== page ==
The Pineapple, Dunmore

I am so behind with blogging since getting back from Scotland.  I really want to write about what we got up to, and the amazing house we stayed in, but I have come down with a massive case of the come-downs.  Living in the real world in England is just not as fun as living in a pineapple in Scotland.

Yes, that’s right, a pineapple.

Pineapple_2We’re now up to our fourth Landmark Trust property, and I think this one is their most iconic building.  The Pineapple in Dunmore was built by (essentially) a crazy rich man, who wanted to boast about how rich he was by sticking a massive pineapple on his summer house.  Lord Dunmore was a mad genius.

It goes without saying that the Landmark trust have restored the property to an excellent standard, with a cosy living room, lovely kitchen, two bedrooms and a nice bathroom.  You did have to go outside to get to the bed/bathroom ‘wing’ of the house, but that didn’t bother us too much.

In all honesty though, you don’t stay here for the interior.  You stay here because you want to sleep underneath a bloody massive pineapple.  We spent ages out the front, out the back; photographing during the day, at night – it was utterly freezing, but how could you not want to photograph this beauty from every angle?

Pineapple_1The front gardens were open to the public – I knew this, but wasn’t quite prepared for a dog walker to catch me opening the curtains in my PJs.  We could have had it worse though – the log book tells of ramblers making all kinds of demands on the residents!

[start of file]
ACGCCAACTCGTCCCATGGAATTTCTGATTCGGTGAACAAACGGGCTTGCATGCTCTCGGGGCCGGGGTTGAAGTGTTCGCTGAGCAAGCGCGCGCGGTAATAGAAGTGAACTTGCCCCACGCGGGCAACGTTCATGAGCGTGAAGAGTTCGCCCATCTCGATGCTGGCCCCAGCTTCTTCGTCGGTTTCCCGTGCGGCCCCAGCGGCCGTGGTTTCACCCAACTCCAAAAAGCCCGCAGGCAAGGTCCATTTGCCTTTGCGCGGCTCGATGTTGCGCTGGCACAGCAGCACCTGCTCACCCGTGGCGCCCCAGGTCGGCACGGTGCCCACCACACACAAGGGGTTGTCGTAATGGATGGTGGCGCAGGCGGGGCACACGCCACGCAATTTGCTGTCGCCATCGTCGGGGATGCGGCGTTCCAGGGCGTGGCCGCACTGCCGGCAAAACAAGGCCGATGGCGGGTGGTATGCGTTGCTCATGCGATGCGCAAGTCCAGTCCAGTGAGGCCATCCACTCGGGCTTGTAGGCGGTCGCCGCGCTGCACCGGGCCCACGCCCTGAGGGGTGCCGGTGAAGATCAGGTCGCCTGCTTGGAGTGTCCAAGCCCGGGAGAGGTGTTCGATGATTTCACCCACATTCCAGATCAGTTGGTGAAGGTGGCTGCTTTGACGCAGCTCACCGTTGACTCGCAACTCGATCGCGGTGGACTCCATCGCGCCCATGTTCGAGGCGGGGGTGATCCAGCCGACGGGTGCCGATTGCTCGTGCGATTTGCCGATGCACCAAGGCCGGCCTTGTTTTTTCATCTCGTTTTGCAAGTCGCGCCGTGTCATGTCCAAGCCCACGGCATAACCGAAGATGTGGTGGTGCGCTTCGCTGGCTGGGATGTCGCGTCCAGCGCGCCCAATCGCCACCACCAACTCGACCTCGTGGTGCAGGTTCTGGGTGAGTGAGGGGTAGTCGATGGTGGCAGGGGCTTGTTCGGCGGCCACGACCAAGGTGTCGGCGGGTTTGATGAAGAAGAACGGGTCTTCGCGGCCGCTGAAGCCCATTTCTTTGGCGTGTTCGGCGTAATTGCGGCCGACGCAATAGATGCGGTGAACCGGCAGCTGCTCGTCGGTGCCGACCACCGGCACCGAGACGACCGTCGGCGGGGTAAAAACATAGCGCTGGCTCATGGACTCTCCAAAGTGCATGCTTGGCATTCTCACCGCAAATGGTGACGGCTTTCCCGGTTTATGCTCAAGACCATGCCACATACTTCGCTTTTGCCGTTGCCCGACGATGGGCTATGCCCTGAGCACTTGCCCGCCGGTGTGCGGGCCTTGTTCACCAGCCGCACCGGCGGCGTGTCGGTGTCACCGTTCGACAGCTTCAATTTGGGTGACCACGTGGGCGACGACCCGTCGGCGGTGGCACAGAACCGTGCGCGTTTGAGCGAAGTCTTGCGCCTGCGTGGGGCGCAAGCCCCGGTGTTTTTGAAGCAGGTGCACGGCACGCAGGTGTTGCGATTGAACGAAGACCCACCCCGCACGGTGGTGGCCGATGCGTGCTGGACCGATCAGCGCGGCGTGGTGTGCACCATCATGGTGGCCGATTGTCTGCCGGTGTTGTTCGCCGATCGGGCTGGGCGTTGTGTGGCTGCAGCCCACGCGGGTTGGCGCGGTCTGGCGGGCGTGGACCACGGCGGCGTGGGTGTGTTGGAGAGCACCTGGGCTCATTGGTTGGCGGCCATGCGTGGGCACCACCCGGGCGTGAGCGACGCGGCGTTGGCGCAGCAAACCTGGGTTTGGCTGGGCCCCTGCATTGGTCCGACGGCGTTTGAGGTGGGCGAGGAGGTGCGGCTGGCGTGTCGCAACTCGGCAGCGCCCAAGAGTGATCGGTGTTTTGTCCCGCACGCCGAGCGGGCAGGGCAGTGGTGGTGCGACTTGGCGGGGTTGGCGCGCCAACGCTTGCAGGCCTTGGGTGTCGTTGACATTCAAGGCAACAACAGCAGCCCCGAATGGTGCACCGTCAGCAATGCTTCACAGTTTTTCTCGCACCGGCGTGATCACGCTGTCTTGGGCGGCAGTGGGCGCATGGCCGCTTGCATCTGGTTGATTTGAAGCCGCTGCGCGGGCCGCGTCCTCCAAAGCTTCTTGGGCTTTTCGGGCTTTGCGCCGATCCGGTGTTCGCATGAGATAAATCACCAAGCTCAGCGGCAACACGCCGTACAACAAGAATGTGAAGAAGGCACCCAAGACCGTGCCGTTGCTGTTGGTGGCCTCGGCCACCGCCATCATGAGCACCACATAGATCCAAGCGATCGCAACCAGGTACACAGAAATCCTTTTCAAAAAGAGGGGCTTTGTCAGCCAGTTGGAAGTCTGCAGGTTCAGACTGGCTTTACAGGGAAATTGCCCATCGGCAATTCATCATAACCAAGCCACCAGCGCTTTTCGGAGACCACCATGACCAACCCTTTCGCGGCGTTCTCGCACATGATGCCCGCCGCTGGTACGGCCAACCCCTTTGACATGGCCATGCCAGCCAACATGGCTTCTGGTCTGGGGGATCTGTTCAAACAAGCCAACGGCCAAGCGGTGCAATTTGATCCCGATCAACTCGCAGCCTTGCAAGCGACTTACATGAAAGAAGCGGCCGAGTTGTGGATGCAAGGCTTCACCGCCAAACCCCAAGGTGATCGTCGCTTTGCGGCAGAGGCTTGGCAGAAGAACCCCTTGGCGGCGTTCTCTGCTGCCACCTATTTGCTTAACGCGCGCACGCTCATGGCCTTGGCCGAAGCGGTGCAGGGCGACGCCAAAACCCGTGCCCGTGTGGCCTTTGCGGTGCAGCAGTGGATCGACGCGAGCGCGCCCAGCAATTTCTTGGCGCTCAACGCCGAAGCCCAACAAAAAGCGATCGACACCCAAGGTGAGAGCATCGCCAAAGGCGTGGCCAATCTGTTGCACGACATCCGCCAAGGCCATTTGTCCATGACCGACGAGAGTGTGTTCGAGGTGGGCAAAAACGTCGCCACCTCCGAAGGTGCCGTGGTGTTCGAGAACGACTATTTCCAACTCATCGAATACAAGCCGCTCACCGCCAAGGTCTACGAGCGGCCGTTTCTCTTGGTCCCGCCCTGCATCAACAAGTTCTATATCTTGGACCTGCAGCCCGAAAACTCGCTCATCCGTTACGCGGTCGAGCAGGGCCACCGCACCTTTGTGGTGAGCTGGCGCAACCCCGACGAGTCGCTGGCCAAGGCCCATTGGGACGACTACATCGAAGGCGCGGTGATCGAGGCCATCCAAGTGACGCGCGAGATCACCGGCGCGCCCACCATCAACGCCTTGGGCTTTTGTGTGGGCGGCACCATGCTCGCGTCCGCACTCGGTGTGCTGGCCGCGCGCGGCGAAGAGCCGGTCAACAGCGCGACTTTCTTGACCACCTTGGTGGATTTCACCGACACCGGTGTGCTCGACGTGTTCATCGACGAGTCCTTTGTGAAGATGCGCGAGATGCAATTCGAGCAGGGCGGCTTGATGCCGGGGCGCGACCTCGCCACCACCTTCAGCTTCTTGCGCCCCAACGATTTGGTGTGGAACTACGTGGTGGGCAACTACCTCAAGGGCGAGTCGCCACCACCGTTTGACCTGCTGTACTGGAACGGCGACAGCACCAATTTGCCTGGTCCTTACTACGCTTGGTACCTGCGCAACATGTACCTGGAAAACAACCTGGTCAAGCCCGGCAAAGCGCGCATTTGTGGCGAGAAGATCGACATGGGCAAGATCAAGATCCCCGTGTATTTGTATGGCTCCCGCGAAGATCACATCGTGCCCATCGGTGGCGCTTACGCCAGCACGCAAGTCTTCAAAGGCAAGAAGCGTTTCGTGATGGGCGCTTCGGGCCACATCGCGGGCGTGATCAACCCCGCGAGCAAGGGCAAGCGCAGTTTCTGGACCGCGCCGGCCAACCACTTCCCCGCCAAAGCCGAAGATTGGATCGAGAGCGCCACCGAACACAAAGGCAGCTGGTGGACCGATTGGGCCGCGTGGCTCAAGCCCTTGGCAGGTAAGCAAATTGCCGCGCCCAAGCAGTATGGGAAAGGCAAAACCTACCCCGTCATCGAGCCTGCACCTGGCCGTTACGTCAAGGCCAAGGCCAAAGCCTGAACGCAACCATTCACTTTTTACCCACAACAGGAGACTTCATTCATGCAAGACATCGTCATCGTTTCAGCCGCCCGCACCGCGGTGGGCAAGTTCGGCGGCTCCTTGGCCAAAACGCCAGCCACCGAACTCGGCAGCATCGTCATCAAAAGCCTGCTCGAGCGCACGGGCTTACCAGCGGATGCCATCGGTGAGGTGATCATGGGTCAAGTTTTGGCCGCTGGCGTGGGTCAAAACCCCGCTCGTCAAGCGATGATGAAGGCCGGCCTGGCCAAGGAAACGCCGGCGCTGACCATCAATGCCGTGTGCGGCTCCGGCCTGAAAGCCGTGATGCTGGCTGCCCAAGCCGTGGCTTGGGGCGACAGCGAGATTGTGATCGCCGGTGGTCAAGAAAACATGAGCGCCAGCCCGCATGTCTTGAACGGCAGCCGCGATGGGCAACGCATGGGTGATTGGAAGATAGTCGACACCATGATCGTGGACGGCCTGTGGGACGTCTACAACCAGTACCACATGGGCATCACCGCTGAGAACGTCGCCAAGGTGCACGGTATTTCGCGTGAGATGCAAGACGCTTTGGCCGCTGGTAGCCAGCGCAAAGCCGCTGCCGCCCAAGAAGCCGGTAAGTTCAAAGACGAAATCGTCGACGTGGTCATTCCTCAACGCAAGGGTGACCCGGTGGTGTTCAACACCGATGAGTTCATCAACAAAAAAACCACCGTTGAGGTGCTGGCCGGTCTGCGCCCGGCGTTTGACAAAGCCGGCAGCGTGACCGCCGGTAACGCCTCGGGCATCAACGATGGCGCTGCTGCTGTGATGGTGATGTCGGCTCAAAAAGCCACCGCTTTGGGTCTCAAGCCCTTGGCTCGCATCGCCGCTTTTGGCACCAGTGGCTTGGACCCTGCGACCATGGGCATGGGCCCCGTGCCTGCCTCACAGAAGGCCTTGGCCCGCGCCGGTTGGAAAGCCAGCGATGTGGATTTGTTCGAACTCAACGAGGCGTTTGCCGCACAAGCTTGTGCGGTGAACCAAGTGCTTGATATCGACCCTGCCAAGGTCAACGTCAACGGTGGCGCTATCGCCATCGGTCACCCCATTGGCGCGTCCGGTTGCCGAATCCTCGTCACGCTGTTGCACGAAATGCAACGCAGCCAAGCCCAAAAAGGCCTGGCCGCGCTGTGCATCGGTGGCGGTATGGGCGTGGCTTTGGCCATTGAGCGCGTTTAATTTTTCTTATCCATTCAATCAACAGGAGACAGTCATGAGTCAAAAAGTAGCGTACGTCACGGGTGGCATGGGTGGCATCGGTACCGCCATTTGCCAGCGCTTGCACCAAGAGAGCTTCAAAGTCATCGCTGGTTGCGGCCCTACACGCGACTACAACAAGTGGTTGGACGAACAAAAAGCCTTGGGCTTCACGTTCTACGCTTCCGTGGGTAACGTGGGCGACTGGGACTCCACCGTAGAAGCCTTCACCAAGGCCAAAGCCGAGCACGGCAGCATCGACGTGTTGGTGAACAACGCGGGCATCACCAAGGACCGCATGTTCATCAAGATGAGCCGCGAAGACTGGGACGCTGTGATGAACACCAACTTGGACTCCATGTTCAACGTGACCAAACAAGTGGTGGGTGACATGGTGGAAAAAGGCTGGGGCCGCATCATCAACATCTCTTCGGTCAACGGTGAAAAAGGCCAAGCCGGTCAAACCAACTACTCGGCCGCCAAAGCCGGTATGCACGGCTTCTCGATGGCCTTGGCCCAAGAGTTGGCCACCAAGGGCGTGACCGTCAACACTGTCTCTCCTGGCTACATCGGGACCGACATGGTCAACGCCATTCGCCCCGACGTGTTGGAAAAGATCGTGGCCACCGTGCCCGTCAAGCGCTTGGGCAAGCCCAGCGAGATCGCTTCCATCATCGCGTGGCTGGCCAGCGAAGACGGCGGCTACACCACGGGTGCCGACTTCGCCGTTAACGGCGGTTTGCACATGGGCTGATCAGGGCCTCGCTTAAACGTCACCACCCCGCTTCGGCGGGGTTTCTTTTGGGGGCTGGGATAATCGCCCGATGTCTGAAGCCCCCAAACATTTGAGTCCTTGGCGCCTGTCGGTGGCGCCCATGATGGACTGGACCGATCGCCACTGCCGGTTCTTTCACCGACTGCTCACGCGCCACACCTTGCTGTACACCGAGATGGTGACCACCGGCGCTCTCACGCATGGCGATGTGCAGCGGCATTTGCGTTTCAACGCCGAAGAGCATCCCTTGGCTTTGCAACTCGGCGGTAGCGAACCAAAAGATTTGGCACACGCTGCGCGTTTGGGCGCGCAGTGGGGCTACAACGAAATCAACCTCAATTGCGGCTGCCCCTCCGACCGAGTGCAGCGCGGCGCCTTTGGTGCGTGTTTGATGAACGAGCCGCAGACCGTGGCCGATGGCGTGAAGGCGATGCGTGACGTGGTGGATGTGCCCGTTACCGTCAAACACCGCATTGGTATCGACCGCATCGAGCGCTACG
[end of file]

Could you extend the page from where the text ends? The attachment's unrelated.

Pineapple_6As the back of the house was a farmers field, and beautiful snow-capped mountains.  It was so picturesque, it was enough to make you weep.

As we pulled into the little parking area on the first night, we heard this incredible noise, and looked up to see hundreds of geese practicing their migration. This continued the next morning as well.  We often have geese flying overhead at home, but this was just something else.  I had to film it

It was such a wonderful base for our Scottish trip, and I would go back (if only I didn’t already have a long list of other LMT properties to stay at!)


Awaken sleepy Wales

WBH1First of all, an apology for the insane amount of photos that now follows.

This past week was spent with my In-Laws in the very south west corner of Wales at a stunning Landmark Trust property – the West Blockhouse.  This is the third Landmark Trust place Husband and I have stayed at, although it was actually the first property I ever saw of theirs many years ago.  It’s just taken us a while to book here.